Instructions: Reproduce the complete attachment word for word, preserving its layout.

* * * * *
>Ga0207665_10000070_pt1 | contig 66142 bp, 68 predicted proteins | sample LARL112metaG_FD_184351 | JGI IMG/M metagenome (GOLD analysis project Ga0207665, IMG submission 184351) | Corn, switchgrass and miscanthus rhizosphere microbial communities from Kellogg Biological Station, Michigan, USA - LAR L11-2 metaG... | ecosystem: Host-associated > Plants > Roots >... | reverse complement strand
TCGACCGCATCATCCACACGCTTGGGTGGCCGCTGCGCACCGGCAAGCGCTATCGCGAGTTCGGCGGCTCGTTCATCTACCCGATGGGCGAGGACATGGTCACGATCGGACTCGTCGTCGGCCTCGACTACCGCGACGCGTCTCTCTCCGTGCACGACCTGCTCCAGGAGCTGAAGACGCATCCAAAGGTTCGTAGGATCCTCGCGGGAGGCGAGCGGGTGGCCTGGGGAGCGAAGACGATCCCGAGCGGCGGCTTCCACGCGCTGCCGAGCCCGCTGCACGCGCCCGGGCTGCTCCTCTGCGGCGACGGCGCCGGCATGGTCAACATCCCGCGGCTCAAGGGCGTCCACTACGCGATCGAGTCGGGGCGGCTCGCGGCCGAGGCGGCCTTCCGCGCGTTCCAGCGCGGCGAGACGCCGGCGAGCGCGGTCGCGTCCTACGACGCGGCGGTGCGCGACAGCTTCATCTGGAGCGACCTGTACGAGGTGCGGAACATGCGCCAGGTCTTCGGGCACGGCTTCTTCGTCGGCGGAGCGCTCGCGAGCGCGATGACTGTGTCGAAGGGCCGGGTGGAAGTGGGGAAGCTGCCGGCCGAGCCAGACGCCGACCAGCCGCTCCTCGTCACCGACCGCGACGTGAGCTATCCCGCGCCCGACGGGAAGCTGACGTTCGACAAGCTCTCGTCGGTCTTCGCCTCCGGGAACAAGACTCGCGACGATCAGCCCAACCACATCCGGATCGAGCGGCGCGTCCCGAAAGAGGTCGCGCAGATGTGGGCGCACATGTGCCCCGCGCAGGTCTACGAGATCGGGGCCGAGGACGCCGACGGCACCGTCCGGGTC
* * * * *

>Ga0207665_10000070_pt1 | contig 66142 bp, 68 predicted proteins | sample LARL112metaG_FD_184351 | JGI IMG/M metagenome (GOLD analysis project Ga0207665, IMG submission 184351) | Corn, switchgrass and miscanthus rhizosphere microbial communities from Kellogg Biological Station, Michigan, USA - LAR L11-2 metaG... | ecosystem: Host-associated > Plants > Roots >... | reverse complement strand
TCGACCGCATCATCCACACGCTTGGGTGGCCGCTGCGCACCGGCAAGCGCTATCGCGAGTTCGGCGGCTCGTTCATCTACCCGATGGGCGAGGACATGGTCACGATCGGACTCGTCGTCGGCCTCGACTACCGCGACGCGTCTCTCTCCGTGCACGACCTGCTCCAGGAGCTGAAGACGCATCCAAAGGTTCGTAGGATCCTCGCGGGAGGCGAGCGGGTGGCCTGGGGAGCGAAGACGATCCCGAGCGGCGGCTTCCACGCGCTGCCGAGCCCGCTGCACGCGCCCGGGCTGCTCCTCTGCGGCGACGGCGCCGGCATGGTCAACATCCCGCGGCTCAAGGGCGTCCACTACGCGATCGAGTCGGGGCGGCTCGCGGCCGAGGCGGCCTTCCGCGCGTTCCAGCGCGGCGAGACGCCGGCGAGCGCGGTCGCGTCCTACGACGCGGCGGTGCGCGACAGCTTCATCTGGAGCGACCTGTACGAGGTGCGGAACATGCGCCAGGTCTTCGGGCACGGCTTCTTCGTCGGCGGAGCGCTCGCGAGCGCGATGACTGTGTCGAAGGGCCGGGTGGAAGTGGGGAAGCTGCCGGCCGAGCCAGACGCCGACCAGCCGCTCCTCGTCACCGACCGCGACGTGAGCTATCCCGCGCCCGACGGGAAGCTGACGTTCGACAAGCTCTCGTCGGTCTTCGCCTCCGGGAACAAGACTCGCGACGATCAGCCCAACCACATCCGGATCGAGCGGCGCGTCCCGAAAGAGGTCGCGCAGATGTGGGCGCACATGTGCCCCGCGCAGGTCTACGAGATCGGGGCCGAGGACGCCGACGGCACCGTCCGGGTC